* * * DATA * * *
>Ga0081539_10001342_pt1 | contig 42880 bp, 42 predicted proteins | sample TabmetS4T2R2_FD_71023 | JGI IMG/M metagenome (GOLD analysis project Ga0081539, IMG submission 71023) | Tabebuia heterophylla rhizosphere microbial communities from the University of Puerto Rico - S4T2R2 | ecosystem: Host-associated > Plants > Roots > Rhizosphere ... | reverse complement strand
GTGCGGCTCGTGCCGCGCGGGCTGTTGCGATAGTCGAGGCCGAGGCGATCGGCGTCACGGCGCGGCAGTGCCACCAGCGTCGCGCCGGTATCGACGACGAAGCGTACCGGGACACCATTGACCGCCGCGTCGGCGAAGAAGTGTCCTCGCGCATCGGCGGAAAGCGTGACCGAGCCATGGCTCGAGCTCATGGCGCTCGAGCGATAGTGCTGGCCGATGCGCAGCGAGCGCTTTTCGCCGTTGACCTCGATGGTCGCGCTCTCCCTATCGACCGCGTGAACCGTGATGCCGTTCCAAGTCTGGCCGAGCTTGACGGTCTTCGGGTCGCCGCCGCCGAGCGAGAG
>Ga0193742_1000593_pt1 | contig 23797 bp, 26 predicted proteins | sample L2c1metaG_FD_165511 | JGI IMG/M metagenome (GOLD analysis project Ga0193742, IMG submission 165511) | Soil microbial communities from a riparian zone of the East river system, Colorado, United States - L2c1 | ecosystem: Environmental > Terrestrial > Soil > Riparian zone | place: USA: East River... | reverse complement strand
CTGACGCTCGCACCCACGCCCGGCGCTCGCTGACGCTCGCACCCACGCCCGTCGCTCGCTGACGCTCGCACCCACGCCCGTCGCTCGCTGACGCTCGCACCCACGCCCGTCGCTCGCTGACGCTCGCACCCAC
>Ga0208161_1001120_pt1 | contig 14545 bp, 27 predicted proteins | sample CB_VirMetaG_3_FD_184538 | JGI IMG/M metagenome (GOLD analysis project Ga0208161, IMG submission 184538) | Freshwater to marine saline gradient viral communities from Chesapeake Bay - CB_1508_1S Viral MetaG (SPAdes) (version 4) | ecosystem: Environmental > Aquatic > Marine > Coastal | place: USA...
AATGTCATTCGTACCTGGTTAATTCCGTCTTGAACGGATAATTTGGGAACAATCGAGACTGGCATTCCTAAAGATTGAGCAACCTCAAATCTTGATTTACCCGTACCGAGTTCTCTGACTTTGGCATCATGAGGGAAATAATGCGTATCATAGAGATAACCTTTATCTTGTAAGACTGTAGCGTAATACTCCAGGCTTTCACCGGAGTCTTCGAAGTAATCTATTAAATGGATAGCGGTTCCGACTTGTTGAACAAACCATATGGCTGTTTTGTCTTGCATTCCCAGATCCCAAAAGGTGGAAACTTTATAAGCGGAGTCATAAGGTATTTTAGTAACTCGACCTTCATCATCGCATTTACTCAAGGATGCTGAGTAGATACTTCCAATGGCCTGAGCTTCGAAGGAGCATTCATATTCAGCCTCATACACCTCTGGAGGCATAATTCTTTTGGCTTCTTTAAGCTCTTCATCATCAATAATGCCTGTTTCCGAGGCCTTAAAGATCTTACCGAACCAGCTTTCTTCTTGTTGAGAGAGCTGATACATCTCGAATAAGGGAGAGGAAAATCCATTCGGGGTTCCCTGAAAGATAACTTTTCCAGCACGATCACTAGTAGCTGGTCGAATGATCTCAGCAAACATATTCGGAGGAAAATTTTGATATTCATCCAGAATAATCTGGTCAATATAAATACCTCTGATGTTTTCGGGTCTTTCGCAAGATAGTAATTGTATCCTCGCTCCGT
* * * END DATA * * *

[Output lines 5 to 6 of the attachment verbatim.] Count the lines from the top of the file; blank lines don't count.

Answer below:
>Ga0208161_1001120_pt1 | contig 14545 bp, 27 predicted proteins | sample CB_VirMetaG_3_FD_184538 | JGI IMG/M metagenome (GOLD analysis project Ga0208161, IMG submission 184538) | Freshwater to marine saline gradient viral communities from Chesapeake Bay - CB_1508_1S Viral MetaG (SPAdes) (version 4) | ecosystem: Environmental > Aquatic > Marine > Coastal | place: USA...
AATGTCATTCGTACCTGGTTAATTCCGTCTTGAACGGATAATTTGGGAACAATCGAGACTGGCATTCCTAAAGATTGAGCAACCTCAAATCTTGATTTACCCGTACCGAGTTCTCTGACTTTGGCATCATGAGGGAAATAATGCGTATCATAGAGATAACCTTTATCTTGTAAGACTGTAGCGTAATACTCCAGGCTTTCACCGGAGTCTTCGAAGTAATCTATTAAATGGATAGCGGTTCCGACTTGTTGAACAAACCATATGGCTGTTTTGTCTTGCATTCCCAGATCCCAAAAGGTGGAAACTTTATAAGCGGAGTCATAAGGTATTTTAGTAACTCGACCTTCATCATCGCATTTACTCAAGGATGCTGAGTAGATACTTCCAATGGCCTGAGCTTCGAAGGAGCATTCATATTCAGCCTCATACACCTCTGGAGGCATAATTCTTTTGGCTTCTTTAAGCTCTTCATCATCAATAATGCCTGTTTCCGAGGCCTTAAAGATCTTACCGAACCAGCTTTCTTCTTGTTGAGAGAGCTGATACATCTCGAATAAGGGAGAGGAAAATCCATTCGGGGTTCCCTGAAAGATAACTTTTCCAGCACGATCACTAGTAGCTGGTCGAATGATCTCAGCAAACATATTCGGAGGAAAATTTTGATATTCATCCAGAATAATCTGGTCAATATAAATACCTCTGATGTTTTCGGGTCTTTCGCAAGATAGTAATTGTATCCTCGCTCCGT